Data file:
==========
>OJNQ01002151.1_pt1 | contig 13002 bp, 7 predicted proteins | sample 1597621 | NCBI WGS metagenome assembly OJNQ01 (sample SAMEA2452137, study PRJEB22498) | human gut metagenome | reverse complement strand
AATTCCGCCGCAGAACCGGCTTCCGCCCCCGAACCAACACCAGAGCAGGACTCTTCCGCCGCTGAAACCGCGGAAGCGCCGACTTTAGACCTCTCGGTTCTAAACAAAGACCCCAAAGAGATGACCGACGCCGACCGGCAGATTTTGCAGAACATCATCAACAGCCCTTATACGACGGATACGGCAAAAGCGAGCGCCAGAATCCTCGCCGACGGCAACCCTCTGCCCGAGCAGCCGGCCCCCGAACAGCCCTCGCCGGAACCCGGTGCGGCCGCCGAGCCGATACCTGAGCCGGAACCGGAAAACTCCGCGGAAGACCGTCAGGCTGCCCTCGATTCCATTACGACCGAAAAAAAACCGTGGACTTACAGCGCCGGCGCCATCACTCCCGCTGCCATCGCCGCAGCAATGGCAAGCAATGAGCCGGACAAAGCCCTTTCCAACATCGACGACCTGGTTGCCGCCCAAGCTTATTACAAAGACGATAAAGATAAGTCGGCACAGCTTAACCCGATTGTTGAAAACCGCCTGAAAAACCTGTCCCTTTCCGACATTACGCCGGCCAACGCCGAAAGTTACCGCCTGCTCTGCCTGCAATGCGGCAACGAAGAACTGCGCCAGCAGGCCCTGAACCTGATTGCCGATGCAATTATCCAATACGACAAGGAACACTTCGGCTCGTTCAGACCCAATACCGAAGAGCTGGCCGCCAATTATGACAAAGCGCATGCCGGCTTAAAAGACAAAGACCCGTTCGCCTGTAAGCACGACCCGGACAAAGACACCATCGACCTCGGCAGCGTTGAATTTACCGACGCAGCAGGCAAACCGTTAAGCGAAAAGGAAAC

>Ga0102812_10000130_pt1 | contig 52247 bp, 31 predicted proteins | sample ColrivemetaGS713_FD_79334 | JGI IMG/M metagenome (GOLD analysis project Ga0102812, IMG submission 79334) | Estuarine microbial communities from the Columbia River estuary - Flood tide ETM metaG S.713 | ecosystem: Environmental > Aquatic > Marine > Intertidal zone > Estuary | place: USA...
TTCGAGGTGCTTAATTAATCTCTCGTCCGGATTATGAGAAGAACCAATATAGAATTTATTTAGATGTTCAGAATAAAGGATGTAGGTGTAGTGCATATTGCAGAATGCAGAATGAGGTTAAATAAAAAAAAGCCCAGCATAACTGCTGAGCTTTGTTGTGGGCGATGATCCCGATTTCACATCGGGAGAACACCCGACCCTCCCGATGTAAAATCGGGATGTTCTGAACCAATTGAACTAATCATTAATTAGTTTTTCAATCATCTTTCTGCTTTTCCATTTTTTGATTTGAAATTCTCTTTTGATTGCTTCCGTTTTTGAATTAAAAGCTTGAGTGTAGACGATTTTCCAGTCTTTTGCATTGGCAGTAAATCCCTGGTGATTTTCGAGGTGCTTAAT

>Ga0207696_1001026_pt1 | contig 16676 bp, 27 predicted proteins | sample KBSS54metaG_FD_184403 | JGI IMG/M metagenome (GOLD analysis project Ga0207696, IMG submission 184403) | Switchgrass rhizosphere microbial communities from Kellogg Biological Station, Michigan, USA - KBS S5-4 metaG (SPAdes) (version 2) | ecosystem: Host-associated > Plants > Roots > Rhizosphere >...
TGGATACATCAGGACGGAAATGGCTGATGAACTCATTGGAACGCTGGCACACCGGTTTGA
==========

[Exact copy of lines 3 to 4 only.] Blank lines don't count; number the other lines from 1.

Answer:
>Ga0102812_10000130_pt1 | contig 52247 bp, 31 predicted proteins | sample ColrivemetaGS713_FD_79334 | JGI IMG/M metagenome (GOLD analysis project Ga0102812, IMG submission 79334) | Estuarine microbial communities from the Columbia River estuary - Flood tide ETM metaG S.713 | ecosystem: Environmental > Aquatic > Marine > Intertidal zone > Estuary | place: USA...
TTCGAGGTGCTTAATTAATCTCTCGTCCGGATTATGAGAAGAACCAATATAGAATTTATTTAGATGTTCAGAATAAAGGATGTAGGTGTAGTGCATATTGCAGAATGCAGAATGAGGTTAAATAAAAAAAAGCCCAGCATAACTGCTGAGCTTTGTTGTGGGCGATGATCCCGATTTCACATCGGGAGAACACCCGACCCTCCCGATGTAAAATCGGGATGTTCTGAACCAATTGAACTAATCATTAATTAGTTTTTCAATCATCTTTCTGCTTTTCCATTTTTTGATTTGAAATTCTCTTTTGATTGCTTCCGTTTTTGAATTAAAAGCTTGAGTGTAGACGATTTTCCAGTCTTTTGCATTGGCAGTAAATCCCTGGTGATTTTCGAGGTGCTTAAT